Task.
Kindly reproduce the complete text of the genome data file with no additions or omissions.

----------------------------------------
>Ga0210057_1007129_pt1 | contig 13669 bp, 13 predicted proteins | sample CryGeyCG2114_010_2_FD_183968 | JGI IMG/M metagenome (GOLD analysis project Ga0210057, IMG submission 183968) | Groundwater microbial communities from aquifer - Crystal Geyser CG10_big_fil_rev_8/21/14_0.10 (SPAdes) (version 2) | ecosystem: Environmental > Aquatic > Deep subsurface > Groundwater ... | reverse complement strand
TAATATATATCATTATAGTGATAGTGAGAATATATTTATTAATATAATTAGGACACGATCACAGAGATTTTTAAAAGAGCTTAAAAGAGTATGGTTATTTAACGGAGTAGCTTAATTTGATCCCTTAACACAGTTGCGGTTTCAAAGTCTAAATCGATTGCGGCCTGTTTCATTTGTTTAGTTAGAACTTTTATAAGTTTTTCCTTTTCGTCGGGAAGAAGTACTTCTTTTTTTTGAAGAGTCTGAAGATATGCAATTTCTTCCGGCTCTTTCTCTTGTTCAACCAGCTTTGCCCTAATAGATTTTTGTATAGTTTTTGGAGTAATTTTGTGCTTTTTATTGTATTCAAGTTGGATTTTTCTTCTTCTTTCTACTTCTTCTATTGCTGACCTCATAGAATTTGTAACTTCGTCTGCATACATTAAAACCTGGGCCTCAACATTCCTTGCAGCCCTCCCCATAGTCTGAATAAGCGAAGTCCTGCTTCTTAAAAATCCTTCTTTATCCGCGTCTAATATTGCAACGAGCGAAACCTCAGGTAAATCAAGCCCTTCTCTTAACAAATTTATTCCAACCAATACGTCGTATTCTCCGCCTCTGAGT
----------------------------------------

>Ga0210057_1007129_pt1 | contig 13669 bp, 13 predicted proteins | sample CryGeyCG2114_010_2_FD_183968 | JGI IMG/M metagenome (GOLD analysis project Ga0210057, IMG submission 183968) | Groundwater microbial communities from aquifer - Crystal Geyser CG10_big_fil_rev_8/21/14_0.10 (SPAdes) (version 2) | ecosystem: Environmental > Aquatic > Deep subsurface > Groundwater ... | reverse complement strand
TAATATATATCATTATAGTGATAGTGAGAATATATTTATTAATATAATTAGGACACGATCACAGAGATTTTTAAAAGAGCTTAAAAGAGTATGGTTATTTAACGGAGTAGCTTAATTTGATCCCTTAACACAGTTGCGGTTTCAAAGTCTAAATCGATTGCGGCCTGTTTCATTTGTTTAGTTAGAACTTTTATAAGTTTTTCCTTTTCGTCGGGAAGAAGTACTTCTTTTTTTTGAAGAGTCTGAAGATATGCAATTTCTTCCGGCTCTTTCTCTTGTTCAACCAGCTTTGCCCTAATAGATTTTTGTATAGTTTTTGGAGTAATTTTGTGCTTTTTATTGTATTCAAGTTGGATTTTTCTTCTTCTTTCTACTTCTTCTATTGCTGACCTCATAGAATTTGTAACTTCGTCTGCATACATTAAAACCTGGGCCTCAACATTCCTTGCAGCCCTCCCCATAGTCTGAATAAGCGAAGTCCTGCTTCTTAAAAATCCTTCTTTATCCGCGTCTAATATTGCAACGAGCGAAACCTCAGGTAAATCAAGCCCTTCTCTTAACAAATTTATTCCAACCAATACGTCGTATTCTCCGCCTCTGAGT